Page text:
The Red House Mystery by A. A. Milne

Red House Mystery
Yes. That’s the same Milne of Winnie the Pooh. According to this article at, Milne’s four Pooh books completely overshadowed the rest of his writing. He even came close to regretting the Pooh stories as everyone compared the rest of his works to those four books. He was a victim of his own success….

The Red House Mystery is an intriguing mystery published in 1921 and was Milne’s only foray into the genre. One critic accused Milne of having an “intricate and clever but not realistic plot.” And that would be accurate; a very good read, but not one that you can solve as you go along. True, you can get closer than with many other titles, but Milne excludes the reader from two or three critical facts that prevent anyone from solving the crime. ‘Tis a shame. Does anyone know of a mystery writer that grants sufficient detail for the reader to solve along the way?

In this story, Tony Gillingham stumbles onto a murder and without permission proceeds to solve it. Tony was a wealthy chap who refused to simply flit around on his enormous fortune. He decided to see the world, by which he meant to see the world through various English jobs. Whenever he saw a job that took his fancy, he made a deal with the shopkeeper/owner. He would work for one month free. If the boss liked him, he would earn double wages on the second month. If the boss didn’t like him, then he would leave without pay.

He never left without pay. In this manner he experienced much of England and became a true Renaissance man. It was between jobs when he stumbled upon the Red House where his friend Bill was spending several weeks. Having been invited to drop in if he was in the area, Tony did just that. Upon arriving at the house, he discovered that a murder had just taken place. He proceeded to offer his assistance to the household, which had yet to gain entry to the locked office. Over the next two or three days, Tony and Bill discover secret passages, intrigue, and plots within plots.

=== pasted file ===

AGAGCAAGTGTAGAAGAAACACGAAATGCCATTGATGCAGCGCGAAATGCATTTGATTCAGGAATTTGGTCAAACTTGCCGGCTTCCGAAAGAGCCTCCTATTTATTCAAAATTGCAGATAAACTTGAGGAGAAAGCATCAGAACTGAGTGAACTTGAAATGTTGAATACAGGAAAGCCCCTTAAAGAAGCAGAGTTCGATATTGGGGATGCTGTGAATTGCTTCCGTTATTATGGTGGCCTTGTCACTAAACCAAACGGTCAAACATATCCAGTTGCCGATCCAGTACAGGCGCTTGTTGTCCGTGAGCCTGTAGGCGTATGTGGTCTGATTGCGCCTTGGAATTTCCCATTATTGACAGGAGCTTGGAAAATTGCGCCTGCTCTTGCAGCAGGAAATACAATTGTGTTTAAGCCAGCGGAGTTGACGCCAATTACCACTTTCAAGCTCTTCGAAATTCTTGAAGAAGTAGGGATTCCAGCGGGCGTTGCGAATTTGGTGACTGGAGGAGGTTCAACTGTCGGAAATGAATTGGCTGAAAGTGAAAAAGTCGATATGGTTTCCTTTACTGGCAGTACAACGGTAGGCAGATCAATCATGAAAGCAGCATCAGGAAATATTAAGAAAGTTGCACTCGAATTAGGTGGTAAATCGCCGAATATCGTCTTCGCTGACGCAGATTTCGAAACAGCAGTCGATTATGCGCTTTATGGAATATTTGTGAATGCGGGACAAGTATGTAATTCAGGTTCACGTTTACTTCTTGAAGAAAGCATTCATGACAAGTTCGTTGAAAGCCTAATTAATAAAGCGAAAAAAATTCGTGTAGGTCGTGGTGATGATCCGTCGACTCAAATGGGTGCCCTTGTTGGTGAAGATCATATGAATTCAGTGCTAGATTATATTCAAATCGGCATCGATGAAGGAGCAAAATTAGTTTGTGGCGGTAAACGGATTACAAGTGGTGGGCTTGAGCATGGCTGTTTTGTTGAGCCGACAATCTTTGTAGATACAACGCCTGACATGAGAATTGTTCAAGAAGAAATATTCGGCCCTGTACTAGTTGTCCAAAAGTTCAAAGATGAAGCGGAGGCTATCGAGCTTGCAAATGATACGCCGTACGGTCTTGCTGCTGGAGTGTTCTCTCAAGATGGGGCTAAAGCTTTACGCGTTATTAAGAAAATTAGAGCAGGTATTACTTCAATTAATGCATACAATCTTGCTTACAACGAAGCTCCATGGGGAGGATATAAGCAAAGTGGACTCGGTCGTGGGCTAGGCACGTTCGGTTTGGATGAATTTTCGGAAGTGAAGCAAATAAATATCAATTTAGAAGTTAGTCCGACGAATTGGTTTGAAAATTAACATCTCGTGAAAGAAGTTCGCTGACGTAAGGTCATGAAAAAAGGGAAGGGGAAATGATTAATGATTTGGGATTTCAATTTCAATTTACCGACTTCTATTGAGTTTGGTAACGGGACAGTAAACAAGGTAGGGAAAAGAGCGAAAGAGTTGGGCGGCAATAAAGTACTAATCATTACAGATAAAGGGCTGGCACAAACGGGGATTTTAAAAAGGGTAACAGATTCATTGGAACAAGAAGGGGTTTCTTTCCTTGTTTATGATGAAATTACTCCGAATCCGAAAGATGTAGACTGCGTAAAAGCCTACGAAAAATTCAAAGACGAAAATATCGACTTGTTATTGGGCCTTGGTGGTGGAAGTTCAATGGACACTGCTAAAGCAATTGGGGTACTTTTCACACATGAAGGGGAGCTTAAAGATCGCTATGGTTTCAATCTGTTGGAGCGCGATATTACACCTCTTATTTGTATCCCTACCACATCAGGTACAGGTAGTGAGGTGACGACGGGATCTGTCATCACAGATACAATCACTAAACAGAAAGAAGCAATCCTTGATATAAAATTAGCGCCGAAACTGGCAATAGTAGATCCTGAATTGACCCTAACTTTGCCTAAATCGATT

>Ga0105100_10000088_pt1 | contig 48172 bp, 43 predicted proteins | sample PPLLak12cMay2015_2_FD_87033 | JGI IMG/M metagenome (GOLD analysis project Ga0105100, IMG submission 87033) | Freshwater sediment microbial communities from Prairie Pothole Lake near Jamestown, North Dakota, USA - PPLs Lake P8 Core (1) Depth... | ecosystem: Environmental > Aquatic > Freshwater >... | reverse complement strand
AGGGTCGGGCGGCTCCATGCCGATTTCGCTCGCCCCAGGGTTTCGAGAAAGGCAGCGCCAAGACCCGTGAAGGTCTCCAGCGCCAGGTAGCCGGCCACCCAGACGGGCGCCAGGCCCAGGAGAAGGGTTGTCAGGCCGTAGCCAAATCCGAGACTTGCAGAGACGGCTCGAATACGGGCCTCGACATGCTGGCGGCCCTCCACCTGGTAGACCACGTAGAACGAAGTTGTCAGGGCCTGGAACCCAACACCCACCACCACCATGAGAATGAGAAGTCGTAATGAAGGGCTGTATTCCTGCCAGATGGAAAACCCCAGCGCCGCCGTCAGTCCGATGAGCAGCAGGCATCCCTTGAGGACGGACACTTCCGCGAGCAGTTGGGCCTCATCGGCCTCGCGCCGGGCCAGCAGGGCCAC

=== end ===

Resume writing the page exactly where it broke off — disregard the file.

This story is worth reading, but one warning. There is quite a bit of language in this book. Read it at your own discretion. You can buy an edited reprint from here. The original text is here and has provided the audio book.


2 thoughts on “The Red House Mystery by A. A. Milne

  1. “Does anyone know of a mystery writer that grants sufficient detail for the reader to solve along the way?”
    [And lead you along so you THINK you know what’s coming?]

    …I know one author who can: J. K. Rowling! And she did it 7 times in a row, leaving us rooting for Harry’s perspective everytime, cleverly averting our gaze from the obvious-in-hindsight truth!

  2. The question is a good one. I don’t know of any author that gives sufficient evidence. (I would challenge the idea that Rowling writes mysteries. In my view, she writes fantasy and that is much more predictable by it’s very nature.)

    The only mystery writer that does a reasonable job of giving clues (that I know of) is Mary Higgins Clark. That reminds me that I need to review on of her books in the next week….

    As an aside, in the movie “Clue” which IS based on the board game, this very subject came up. One character complains vehemently about mystery writers and the fact that they withold information.

    Over Christmas, I listened to some Sherlock Holmes short stories and to a Mary Higgins Clark story. I noticed that neither book properly gave the reader all of the necessary facts.

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